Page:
The amount of jobs postings for software engineers/developers/programmers is overwhelming, but job titles can be confusing as well. What makes a developer different from an engineer? Aren’t they the same thing? If you’re an engineer, are you also a programmer? What’s the difference?

  1. “Experience working with a Front End framework such as React/Angular/Vue/Ember”
  2. “Experience with HTML, CSS…”
  3. “Programming knowledge in one or more of these languages…”
  4. “Experience with relational databases such as…”

These are just a few qualifications companies are looking for in candidates — but…


Does it seem like all these computer programming languages, frameworks, and databases have odd names? I know it seemed that way to me. We’ve got JavaScript, Java (no relation), C, C++, C# (pronounced C-sharp), Python, Go (also called Golang), Haskell, PHP, Ruby, React, Vue, Angular, Ember, Express, Laravel, and then this SQL stuff. So, what is SQL?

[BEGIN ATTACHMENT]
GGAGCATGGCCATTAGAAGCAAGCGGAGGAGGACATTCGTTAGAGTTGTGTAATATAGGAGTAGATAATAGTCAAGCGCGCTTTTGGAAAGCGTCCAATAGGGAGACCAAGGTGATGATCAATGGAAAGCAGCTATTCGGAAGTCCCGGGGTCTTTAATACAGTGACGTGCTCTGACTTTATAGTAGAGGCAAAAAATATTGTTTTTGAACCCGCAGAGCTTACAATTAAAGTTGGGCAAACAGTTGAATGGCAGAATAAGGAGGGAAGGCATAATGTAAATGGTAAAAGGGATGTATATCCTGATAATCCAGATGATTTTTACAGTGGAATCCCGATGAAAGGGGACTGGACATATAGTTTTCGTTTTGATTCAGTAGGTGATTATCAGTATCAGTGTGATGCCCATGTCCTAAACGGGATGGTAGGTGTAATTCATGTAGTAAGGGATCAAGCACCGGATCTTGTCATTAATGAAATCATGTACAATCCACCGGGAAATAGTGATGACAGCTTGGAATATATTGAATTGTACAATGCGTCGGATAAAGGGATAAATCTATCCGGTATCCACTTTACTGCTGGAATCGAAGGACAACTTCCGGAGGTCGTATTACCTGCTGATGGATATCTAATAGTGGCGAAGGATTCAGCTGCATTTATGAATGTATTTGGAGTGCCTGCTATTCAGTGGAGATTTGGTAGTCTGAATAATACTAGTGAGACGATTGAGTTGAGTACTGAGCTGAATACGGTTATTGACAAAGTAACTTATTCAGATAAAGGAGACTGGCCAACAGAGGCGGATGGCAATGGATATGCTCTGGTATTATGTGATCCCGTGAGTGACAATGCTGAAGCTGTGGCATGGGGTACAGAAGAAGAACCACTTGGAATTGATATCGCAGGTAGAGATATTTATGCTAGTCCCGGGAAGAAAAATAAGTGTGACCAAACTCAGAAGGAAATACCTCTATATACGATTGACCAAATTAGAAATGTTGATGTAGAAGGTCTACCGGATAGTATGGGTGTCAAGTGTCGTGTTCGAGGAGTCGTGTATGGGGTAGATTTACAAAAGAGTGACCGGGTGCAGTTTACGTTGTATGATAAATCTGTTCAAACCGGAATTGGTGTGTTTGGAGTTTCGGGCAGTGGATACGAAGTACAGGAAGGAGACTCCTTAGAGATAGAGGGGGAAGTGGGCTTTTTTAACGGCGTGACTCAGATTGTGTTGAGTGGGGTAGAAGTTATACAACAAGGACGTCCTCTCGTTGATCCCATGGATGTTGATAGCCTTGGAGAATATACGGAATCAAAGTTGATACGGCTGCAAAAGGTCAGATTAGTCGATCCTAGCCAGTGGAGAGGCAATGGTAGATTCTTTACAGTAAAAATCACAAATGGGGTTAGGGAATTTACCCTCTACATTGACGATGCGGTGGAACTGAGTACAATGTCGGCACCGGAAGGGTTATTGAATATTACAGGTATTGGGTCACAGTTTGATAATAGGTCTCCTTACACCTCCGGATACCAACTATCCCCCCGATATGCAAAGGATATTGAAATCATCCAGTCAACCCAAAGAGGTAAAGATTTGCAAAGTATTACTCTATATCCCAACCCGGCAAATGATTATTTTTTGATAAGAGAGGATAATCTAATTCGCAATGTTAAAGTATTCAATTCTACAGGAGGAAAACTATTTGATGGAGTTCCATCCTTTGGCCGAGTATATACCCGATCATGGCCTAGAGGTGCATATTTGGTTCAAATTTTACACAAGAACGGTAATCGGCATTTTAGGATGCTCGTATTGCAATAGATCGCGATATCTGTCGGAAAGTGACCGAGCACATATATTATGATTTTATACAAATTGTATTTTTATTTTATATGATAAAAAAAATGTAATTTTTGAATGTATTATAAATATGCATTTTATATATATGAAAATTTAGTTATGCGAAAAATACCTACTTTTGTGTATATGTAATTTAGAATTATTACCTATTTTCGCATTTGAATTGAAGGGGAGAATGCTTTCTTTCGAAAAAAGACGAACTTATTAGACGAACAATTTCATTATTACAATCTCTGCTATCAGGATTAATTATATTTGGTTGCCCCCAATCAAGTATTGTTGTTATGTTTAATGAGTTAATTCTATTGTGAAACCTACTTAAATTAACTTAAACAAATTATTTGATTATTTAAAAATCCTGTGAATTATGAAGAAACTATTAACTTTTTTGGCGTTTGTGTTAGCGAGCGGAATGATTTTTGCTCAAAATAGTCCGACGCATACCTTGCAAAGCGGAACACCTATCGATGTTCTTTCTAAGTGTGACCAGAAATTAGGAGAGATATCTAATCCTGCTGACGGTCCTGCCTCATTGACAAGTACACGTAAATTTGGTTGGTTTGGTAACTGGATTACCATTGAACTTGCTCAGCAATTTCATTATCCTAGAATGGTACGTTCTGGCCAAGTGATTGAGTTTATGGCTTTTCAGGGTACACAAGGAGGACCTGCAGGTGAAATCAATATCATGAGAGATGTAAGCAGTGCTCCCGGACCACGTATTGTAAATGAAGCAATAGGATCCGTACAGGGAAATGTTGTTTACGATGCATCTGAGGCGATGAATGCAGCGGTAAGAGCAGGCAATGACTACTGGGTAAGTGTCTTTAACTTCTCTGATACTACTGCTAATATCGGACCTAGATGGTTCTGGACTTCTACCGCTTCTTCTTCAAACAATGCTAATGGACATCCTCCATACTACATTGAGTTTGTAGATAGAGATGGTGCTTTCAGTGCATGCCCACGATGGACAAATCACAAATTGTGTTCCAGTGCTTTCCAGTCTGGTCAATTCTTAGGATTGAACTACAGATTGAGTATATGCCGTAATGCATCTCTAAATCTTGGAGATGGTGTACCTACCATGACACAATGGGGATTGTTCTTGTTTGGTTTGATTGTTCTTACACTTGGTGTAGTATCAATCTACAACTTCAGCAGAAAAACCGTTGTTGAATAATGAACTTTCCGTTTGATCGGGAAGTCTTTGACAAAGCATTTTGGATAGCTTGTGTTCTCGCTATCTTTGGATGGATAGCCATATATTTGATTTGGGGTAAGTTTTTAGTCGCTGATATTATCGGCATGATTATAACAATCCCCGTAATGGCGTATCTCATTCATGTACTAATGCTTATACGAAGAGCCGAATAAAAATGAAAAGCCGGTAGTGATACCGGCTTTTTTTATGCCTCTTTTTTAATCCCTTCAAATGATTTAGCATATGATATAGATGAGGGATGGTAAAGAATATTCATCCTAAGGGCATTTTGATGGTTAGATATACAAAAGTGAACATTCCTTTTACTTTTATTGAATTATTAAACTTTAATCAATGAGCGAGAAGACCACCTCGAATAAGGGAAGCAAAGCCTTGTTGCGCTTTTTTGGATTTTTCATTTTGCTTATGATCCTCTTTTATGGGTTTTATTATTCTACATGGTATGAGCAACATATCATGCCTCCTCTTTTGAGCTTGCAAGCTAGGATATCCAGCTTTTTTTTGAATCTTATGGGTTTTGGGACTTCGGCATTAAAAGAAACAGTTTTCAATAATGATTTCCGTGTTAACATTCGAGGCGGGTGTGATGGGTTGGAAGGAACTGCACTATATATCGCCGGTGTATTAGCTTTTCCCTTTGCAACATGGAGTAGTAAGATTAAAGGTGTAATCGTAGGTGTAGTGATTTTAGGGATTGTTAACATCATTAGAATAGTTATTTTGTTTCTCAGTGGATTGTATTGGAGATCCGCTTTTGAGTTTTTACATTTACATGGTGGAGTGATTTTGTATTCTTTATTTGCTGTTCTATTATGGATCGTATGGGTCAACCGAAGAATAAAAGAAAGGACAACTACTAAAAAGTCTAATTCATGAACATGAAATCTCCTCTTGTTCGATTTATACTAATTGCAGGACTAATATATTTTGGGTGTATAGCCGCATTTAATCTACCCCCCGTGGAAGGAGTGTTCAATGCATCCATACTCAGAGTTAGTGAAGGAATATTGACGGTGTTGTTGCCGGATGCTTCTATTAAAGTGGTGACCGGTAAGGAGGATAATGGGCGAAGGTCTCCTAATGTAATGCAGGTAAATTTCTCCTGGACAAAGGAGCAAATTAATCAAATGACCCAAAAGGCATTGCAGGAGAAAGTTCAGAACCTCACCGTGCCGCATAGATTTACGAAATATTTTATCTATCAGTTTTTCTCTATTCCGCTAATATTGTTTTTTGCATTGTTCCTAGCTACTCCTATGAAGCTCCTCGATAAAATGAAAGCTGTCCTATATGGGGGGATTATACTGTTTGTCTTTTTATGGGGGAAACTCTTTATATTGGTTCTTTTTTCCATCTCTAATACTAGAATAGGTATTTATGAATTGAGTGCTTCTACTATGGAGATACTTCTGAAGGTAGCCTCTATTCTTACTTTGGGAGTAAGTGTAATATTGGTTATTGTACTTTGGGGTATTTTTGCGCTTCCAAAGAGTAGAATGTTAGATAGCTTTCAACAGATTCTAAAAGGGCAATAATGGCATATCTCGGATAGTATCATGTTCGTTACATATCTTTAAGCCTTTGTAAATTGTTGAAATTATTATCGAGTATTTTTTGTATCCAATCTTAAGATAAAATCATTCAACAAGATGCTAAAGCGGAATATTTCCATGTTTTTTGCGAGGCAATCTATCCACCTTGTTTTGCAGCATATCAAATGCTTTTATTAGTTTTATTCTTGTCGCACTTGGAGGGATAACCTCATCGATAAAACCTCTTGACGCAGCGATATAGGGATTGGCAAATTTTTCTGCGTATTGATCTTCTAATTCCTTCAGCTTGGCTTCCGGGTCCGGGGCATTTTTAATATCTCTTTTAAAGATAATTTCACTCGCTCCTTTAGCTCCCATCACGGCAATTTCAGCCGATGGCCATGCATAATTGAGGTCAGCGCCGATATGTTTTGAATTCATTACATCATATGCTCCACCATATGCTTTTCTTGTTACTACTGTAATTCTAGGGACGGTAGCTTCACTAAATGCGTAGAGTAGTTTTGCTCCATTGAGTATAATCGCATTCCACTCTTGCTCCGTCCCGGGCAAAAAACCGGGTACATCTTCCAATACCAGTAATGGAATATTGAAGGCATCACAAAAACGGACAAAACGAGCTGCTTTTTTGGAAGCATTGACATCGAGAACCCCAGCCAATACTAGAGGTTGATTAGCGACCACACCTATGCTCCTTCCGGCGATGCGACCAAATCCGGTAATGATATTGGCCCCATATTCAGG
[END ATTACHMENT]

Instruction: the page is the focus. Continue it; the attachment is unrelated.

SQL (pronounced “ess-que-el” or “sequel”) is short for Structured Query Language. Its databases include SQLite, MySQL, PostgresQL, among others. When we build an app, we usually need a database to store user information. Think: usernames, emails, passwords, security questions and corresponding answers…


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Credits to Pixabay

We interact with JavaScript on a daily basis, unless you don’t use the internet, in which case I’m very curious how you came across this blog. If you go to any web page, chances are the pages you see and interact with are built by JavaScript or some framework based on the language. JavaScript operates on the client-side, which is a fancier way of saying it’s what the user sees.